Category Archives: Uncategorized

My Latest Sonnet

I’ve just done 300 words. Starting out with an idea that I would demonstrate how blogging shows only a small part of our true character, I started off on a quick tour of my inner life with the intention of discussing the hidden depths that lie behind the public facade of Quercus, the cheery salad-dodger. It’s a sad thing when, after 65 years of life, you realise that you haven’t any. So I drastically self-edited.

My main thoughts are (a) my beard, after being trimmed, is at an awkward intermediate length. I’m not sure if I want to grow it again, or trim it more. The first option risks a reappearance of the inner tramp (hobo, for you users of American English) but the second risks making me look like a round-faced hamster. My secondary thoughts are much the same. With the additional worry that if I met Kylie Minogue in the street it would be terrible if she looked at me at a time when my fine masculine profile was marred by imperfections of beard length.

I would obviously have to tell her that my heart was taken by another and that despite her elfin charm and undoubted talent in the singing line she will always be, in my mind. a pale substitute for Julia, but it would be better coming from a man with a decent beard. She is unlikely to mind one way or the other if these lines are delivered by a man who looks like a hamster with well-filled cheek pouches, and my great romantic gesture will be wasted.

Yep, definitely no hidden depths.

But it is proof that you shouldn’t talk much. When silent I am a man of brooding mystery with potential hidden depths and a hint of the Lord Byrons. When I talk I am a man that thinks about his beard far too much.

Hemingway muttered something about seven eighths of a story being below the waterline, so I am merely following in the footsteps of greater men.

I will be going on to develop this idea as I gradually distill my ideas of nothingness in writing into the world’s greatest sonnet – Fourteen Lines of Nothing.  Julia vetoed my earlier, more alliterative title. Here it is (with apologies to John Cage and 4′ 33″).

Fourteen Lines of Nothing

















What did you think? Powerful and moving? The work of an idiot? It is, I admit, slightly more than 14 lines, but you do need space before and after. I’m seriously thinking of submitting it to a real editor and seeing what they say. I have one in mind.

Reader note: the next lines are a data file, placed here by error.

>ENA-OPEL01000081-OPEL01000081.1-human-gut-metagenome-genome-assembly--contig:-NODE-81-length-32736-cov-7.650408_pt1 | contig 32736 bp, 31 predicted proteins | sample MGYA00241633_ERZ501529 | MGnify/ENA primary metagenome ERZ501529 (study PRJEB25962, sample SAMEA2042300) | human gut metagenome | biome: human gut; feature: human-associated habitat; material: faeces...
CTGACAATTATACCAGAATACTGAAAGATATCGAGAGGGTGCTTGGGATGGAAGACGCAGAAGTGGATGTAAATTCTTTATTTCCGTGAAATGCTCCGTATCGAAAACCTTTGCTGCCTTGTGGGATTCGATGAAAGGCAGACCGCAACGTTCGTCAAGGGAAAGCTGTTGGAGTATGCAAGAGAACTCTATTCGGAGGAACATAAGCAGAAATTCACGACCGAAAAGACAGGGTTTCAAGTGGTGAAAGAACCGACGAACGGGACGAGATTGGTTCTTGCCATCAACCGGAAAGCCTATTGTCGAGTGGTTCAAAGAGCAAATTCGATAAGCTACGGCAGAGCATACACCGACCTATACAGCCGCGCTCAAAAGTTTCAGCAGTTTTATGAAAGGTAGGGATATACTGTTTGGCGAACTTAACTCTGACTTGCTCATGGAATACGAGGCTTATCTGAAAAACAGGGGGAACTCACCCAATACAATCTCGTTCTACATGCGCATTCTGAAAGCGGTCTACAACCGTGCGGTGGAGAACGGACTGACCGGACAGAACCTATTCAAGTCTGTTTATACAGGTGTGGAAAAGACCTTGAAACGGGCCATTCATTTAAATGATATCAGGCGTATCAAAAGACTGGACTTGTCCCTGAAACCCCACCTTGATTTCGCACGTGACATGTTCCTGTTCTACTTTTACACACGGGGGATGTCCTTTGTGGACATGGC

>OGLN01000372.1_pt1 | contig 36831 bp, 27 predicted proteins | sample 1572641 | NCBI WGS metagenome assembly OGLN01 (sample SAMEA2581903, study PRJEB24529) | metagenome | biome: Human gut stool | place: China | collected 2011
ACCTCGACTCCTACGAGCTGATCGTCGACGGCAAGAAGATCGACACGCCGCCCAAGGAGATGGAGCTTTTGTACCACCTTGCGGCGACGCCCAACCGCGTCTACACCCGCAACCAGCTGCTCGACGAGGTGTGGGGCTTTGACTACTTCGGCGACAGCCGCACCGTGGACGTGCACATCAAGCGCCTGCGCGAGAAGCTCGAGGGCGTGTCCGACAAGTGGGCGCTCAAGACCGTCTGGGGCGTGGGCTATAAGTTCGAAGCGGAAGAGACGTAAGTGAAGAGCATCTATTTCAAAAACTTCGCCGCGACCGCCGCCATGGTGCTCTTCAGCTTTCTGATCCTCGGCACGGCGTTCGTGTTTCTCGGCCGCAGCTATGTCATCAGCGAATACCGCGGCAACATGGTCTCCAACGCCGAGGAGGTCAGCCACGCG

My Orange Parker Pen

Reality Check and New Words

After blogging last night, I looked at my list of Haibun and Tanka Prose that are “ready” for submission. I may have been over-optimistic in that assessment. I read the first one of nine and was immediately overwhelmed by a feeling of trepidation. Of the nine I thought were ready it turns out that several of them aren’t as good as I thought they were when I “finished” them. A couple more aren’t actually finished (I normally write the prose using a working title and then think “I’ll write the haiku later”). So that means I still have poems to write. And then, even more annoying, two of them are almost the same. Four out of nine are ready. the other five are going to need work, and that work is going to have to be done in the next two weeks. It’s not quite the leisurely month I was planning.

Still, as we all know, I only work under pressure. Julia says I only work under protest, which is also pretty accurate. I meant to be a dilettante with private means but life didn’t get the message.


I just looked it up to make sure I was using it correctly, and found a search listed as “What does dilettante mean in old terms?” Old terms? From that question it’s almost as if the enquirer thinks it’s one of those new words that crop up every year, like . . .

(Googles “List of New Words”)

. . .abrogate. I wasn’t expecting that on a list of new words for 2023. Or gaffe, inchoate or omphaloskepsis (a lack of motivation to move, exert oneself or change – guess why I decided to add this one.). This is not what I was expecting. These are, I feel, only a list of new words if you are John Milton.

Apple Press

It seems that the modern, pejorative sense of dilettante only came into use in the late 18th Century. Modern? late 18th Century? Who is deciding on these definitions?

Fortunately I then found a proper list. Cakeage – a fee charged at an eating establishment for bringing in your own cake. Obviously comes from corkage. I presume it mainly applies to birthday cakes at celebrations. Cakeism – a belief that you can have your cake and eat it. Pinkwashing – making it look like you are an ally of the LGBTQ+ community to gain credibility – joining whitewashing, greenwashing and sportswashing. It’s also a term that has been used since 2002 to describe companies who use the breast cancer pink ribbon to disguise their activities.

It is, as I’ve said before, interesting where the internet takes you.

Apple Juice. Notice the clue in the picture.

Pictures are from September 2015. Guess what we were doing.

Excuses and Plans

I could tell you that I have been so busy writing poetry that I haven’t had time to blog. This would be plausible, but, as regular readers will know, unlikely. Gaps in my blogging are normally caused by laziness or napping in front of TV. Or both. The recent gap has been no exception – laziness and napping both come into play.